Learn About Pseudomembranous Colitis

What is the definition of Pseudomembranous Colitis?

Pseudomembranous colitis refers to swelling or inflammation of the large intestine (colon) due to an overgrowth of Clostridioides difficile (C difficile) bacteria.

This infection is a common cause of diarrhea after antibiotic use.

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What are the alternative names for Pseudomembranous Colitis?

Antibiotic-associated colitis; Colitis - pseudomembranous; Necrotizing colitis; C difficile - pseudomembranous

What are the causes of Pseudomembranous Colitis?

The C difficile bacteria normally lives in the intestine. However, too much of these bacteria may grow when you take antibiotics. The bacteria give off a strong toxin that causes inflammation and bleeding in the lining of the colon.

Any antibiotic can cause this condition. The drugs responsible for the problem most of the time are ampicillin, clindamycin, fluoroquinolones, and cephalosporins.

Health care providers in the hospital may pass this bacteria from one person to another.

Pseudomembranous colitis is uncommon in children, and rare in infants. It is most often seen in people who are in the hospital. However, it is becoming more common in people who take antibiotics and are not in a hospital.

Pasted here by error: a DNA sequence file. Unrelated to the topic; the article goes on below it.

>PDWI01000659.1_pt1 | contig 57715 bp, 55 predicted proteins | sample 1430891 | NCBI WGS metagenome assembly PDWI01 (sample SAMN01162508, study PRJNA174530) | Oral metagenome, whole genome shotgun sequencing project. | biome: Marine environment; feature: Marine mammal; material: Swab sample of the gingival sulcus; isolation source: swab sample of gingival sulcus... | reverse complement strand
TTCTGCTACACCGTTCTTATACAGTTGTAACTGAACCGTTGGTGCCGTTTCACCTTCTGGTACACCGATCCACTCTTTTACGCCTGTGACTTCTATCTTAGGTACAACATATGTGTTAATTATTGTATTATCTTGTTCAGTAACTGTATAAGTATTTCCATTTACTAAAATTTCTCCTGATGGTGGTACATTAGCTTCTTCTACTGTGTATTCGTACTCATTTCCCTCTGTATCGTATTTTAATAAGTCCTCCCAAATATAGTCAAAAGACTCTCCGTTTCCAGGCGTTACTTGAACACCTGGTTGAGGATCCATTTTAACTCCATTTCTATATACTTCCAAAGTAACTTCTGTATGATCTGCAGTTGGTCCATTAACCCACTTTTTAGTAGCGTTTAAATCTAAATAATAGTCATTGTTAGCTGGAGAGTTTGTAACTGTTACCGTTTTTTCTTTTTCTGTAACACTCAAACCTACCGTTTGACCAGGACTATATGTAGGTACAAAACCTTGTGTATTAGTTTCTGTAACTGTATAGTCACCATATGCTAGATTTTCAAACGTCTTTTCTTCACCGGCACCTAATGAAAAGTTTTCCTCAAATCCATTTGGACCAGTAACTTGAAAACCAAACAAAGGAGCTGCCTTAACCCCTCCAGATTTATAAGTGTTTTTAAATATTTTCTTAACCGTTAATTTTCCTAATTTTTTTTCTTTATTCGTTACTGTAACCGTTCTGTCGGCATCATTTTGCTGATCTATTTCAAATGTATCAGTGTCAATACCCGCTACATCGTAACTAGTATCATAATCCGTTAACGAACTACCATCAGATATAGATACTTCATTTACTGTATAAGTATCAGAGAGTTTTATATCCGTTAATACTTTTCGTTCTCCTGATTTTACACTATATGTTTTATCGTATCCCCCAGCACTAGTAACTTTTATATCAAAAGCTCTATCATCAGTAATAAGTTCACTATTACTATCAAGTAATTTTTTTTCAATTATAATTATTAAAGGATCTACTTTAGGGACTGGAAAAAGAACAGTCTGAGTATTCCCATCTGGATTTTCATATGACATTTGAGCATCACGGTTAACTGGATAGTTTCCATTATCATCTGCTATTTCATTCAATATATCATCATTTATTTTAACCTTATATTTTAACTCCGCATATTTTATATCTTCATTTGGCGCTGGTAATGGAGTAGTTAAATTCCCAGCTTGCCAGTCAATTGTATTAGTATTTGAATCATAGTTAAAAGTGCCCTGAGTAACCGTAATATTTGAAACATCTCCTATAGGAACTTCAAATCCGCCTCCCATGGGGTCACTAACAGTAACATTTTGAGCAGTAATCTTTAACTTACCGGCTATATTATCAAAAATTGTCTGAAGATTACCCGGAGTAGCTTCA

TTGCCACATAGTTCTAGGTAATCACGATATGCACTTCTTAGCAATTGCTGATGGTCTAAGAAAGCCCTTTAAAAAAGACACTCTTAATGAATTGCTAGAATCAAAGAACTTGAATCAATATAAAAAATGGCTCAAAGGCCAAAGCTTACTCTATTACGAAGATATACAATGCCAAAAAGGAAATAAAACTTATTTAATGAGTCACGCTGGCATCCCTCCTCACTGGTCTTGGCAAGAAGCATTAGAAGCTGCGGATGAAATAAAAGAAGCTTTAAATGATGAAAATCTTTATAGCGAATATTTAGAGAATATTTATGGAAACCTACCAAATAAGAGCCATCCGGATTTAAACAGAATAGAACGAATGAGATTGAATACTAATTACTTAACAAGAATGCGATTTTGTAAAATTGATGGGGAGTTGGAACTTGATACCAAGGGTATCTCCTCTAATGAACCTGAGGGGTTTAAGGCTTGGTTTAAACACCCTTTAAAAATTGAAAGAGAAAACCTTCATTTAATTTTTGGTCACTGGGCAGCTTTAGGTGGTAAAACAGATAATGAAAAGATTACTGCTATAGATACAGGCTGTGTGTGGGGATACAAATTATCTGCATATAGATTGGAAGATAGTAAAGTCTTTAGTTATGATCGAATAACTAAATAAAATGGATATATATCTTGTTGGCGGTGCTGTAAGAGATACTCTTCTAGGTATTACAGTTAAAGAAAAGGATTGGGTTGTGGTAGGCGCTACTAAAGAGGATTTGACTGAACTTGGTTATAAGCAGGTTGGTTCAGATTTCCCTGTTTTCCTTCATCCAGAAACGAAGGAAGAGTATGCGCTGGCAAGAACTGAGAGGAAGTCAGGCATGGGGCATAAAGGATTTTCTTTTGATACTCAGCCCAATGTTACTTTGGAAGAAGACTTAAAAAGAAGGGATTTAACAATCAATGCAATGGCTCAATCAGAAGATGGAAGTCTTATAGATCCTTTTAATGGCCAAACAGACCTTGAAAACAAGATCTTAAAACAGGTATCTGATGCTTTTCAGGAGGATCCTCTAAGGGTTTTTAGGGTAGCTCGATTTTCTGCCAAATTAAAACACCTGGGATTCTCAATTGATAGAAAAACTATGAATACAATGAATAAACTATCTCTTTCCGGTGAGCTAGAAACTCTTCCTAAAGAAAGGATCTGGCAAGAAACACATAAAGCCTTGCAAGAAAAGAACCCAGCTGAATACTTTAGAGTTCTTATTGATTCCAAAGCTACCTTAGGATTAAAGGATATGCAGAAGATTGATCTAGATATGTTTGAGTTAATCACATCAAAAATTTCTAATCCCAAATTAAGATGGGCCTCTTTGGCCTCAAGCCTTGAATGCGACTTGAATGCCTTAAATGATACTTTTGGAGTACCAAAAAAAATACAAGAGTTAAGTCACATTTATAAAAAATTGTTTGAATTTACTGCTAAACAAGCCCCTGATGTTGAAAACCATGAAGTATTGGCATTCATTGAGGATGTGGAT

Risk factors include:

  • Older age
  • Antibiotic use
  • Use of medicines that weaken the immune system (such as chemotherapy medicines)
  • Recent surgery
  • History of pseudomembranous colitis
  • History of ulcerative colitis and Crohn disease
What are the symptoms of Pseudomembranous Colitis?

Symptoms include:

  • Abdominal cramps (mild to severe)
  • Bloody stools
  • Fever
  • Urge to have a bowel movement
  • Watery diarrhea (often 5 to 10 times per day)
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What are the current treatments for Pseudomembranous Colitis?

The antibiotic or other medicine causing the condition should be stopped. Metronidazole, vancomycin, or fidaxomicin are most often used to treat the problem, but other medicines may also be used.